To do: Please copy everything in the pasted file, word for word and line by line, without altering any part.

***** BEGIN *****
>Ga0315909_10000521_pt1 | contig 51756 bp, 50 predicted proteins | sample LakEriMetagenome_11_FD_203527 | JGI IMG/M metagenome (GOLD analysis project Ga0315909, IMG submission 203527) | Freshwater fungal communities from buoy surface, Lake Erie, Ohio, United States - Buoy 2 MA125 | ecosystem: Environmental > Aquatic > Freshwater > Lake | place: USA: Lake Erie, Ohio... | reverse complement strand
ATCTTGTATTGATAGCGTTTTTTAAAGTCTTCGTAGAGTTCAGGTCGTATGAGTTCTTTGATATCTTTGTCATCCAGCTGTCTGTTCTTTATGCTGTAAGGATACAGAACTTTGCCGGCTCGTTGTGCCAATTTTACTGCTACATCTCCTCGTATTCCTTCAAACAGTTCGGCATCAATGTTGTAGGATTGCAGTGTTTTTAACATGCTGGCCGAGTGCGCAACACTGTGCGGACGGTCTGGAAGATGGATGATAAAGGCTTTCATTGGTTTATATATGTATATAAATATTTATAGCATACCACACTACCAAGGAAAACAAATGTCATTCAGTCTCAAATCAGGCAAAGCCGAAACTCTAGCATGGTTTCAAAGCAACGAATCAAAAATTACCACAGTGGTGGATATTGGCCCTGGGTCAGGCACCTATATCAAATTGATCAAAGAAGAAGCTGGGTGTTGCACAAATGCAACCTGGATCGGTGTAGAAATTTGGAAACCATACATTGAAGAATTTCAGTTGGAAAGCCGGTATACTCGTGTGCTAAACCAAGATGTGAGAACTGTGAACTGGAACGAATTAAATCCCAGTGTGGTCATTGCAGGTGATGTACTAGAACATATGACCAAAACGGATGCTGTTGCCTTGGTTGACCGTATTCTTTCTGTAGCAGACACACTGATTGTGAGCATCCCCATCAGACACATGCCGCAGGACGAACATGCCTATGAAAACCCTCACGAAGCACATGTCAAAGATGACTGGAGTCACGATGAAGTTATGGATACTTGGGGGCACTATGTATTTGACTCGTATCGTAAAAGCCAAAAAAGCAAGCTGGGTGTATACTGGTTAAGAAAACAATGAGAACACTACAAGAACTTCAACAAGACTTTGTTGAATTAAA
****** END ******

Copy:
>Ga0315909_10000521_pt1 | contig 51756 bp, 50 predicted proteins | sample LakEriMetagenome_11_FD_203527 | JGI IMG/M metagenome (GOLD analysis project Ga0315909, IMG submission 203527) | Freshwater fungal communities from buoy surface, Lake Erie, Ohio, United States - Buoy 2 MA125 | ecosystem: Environmental > Aquatic > Freshwater > Lake | place: USA: Lake Erie, Ohio... | reverse complement strand
ATCTTGTATTGATAGCGTTTTTTAAAGTCTTCGTAGAGTTCAGGTCGTATGAGTTCTTTGATATCTTTGTCATCCAGCTGTCTGTTCTTTATGCTGTAAGGATACAGAACTTTGCCGGCTCGTTGTGCCAATTTTACTGCTACATCTCCTCGTATTCCTTCAAACAGTTCGGCATCAATGTTGTAGGATTGCAGTGTTTTTAACATGCTGGCCGAGTGCGCAACACTGTGCGGACGGTCTGGAAGATGGATGATAAAGGCTTTCATTGGTTTATATATGTATATAAATATTTATAGCATACCACACTACCAAGGAAAACAAATGTCATTCAGTCTCAAATCAGGCAAAGCCGAAACTCTAGCATGGTTTCAAAGCAACGAATCAAAAATTACCACAGTGGTGGATATTGGCCCTGGGTCAGGCACCTATATCAAATTGATCAAAGAAGAAGCTGGGTGTTGCACAAATGCAACCTGGATCGGTGTAGAAATTTGGAAACCATACATTGAAGAATTTCAGTTGGAAAGCCGGTATACTCGTGTGCTAAACCAAGATGTGAGAACTGTGAACTGGAACGAATTAAATCCCAGTGTGGTCATTGCAGGTGATGTACTAGAACATATGACCAAAACGGATGCTGTTGCCTTGGTTGACCGTATTCTTTCTGTAGCAGACACACTGATTGTGAGCATCCCCATCAGACACATGCCGCAGGACGAACATGCCTATGAAAACCCTCACGAAGCACATGTCAAAGATGACTGGAGTCACGATGAAGTTATGGATACTTGGGGGCACTATGTATTTGACTCGTATCGTAAAAGCCAAAAAAGCAAGCTGGGTGTATACTGGTTAAGAAAACAATGAGAACACTACAAGAACTTCAACAAGACTTTGTTGAATTAAA